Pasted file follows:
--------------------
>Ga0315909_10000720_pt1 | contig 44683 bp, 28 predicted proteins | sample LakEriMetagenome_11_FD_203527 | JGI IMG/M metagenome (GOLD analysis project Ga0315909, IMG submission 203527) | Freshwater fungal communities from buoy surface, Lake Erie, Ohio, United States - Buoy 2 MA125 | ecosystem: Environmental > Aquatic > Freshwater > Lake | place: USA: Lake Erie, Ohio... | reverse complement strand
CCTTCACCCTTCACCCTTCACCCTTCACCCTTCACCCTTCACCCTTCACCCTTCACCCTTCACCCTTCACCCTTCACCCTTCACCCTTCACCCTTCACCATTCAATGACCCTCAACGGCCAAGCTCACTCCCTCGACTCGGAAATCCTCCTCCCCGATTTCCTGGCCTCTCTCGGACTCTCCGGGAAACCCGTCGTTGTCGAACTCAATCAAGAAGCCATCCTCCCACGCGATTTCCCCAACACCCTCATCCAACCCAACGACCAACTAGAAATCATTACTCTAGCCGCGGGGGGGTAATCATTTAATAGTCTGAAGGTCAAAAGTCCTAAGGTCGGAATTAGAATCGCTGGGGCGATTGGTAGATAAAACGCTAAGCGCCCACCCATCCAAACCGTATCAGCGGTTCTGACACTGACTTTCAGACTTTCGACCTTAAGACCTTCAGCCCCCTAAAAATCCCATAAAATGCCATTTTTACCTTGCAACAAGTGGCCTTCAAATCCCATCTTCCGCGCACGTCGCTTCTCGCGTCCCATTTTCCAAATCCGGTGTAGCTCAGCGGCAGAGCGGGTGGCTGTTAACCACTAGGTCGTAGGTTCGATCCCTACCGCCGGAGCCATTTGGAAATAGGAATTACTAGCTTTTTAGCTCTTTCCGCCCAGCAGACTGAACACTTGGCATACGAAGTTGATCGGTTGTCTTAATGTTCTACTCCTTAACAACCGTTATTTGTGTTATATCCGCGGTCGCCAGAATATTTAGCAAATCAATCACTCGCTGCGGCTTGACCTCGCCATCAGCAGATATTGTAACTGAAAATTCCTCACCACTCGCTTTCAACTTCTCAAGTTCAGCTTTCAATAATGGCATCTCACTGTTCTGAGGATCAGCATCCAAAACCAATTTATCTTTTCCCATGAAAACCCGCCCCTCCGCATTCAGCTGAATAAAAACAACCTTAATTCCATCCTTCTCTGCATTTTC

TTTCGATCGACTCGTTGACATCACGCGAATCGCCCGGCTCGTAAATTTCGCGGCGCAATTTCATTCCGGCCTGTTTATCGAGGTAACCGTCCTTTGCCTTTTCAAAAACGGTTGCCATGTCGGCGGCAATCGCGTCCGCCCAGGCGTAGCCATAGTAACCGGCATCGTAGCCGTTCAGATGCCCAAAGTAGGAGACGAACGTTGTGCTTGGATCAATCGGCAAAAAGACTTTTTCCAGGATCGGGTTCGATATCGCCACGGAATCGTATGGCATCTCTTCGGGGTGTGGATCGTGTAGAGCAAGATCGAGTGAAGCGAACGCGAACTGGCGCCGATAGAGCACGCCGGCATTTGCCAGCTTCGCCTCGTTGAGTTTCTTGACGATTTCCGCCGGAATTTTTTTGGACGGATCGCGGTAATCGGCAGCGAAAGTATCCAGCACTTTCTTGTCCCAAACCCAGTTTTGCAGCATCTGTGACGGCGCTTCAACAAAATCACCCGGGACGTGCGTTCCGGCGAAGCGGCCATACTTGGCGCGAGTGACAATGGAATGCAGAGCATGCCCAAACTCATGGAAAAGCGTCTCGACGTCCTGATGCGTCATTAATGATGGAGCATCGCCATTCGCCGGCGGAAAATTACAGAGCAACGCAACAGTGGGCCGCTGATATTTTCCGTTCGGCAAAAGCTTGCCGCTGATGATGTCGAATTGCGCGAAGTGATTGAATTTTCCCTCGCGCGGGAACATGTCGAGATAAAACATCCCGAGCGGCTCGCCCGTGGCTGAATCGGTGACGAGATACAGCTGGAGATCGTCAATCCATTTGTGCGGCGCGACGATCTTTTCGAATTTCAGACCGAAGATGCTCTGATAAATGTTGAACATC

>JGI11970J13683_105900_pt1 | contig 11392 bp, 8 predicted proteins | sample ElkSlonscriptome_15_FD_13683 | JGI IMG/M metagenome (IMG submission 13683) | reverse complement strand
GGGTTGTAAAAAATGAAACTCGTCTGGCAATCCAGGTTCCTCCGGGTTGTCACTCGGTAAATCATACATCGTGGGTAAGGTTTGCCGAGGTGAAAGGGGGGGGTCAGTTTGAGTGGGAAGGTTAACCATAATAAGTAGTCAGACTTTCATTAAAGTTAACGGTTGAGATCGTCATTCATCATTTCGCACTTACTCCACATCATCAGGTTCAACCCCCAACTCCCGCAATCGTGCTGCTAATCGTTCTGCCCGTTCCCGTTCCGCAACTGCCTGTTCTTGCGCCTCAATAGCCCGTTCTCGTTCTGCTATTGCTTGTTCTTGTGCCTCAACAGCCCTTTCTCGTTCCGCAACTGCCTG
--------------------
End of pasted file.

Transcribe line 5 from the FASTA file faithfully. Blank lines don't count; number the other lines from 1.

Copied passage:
GGGTTGTAAAAAATGAAACTCGTCTGGCAATCCAGGTTCCTCCGGGTTGTCACTCGGTAAATCATACATCGTGGGTAAGGTTTGCCGAGGTGAAAGGGGGGGGTCAGTTTGAGTGGGAAGGTTAACCATAATAAGTAGTCAGACTTTCATTAAAGTTAACGGTTGAGATCGTCATTCATCATTTCGCACTTACTCCACATCATCAGGTTCAACCCCCAACTCCCGCAATCGTGCTGCTAATCGTTCTGCCCGTTCCCGTTCCGCAACTGCCTGTTCTTGCGCCTCAATAGCCCGTTCTCGTTCTGCTATTGCTTGTTCTTGTGCCTCAACAGCCCTTTCTCGTTCCGCAACTGCCTG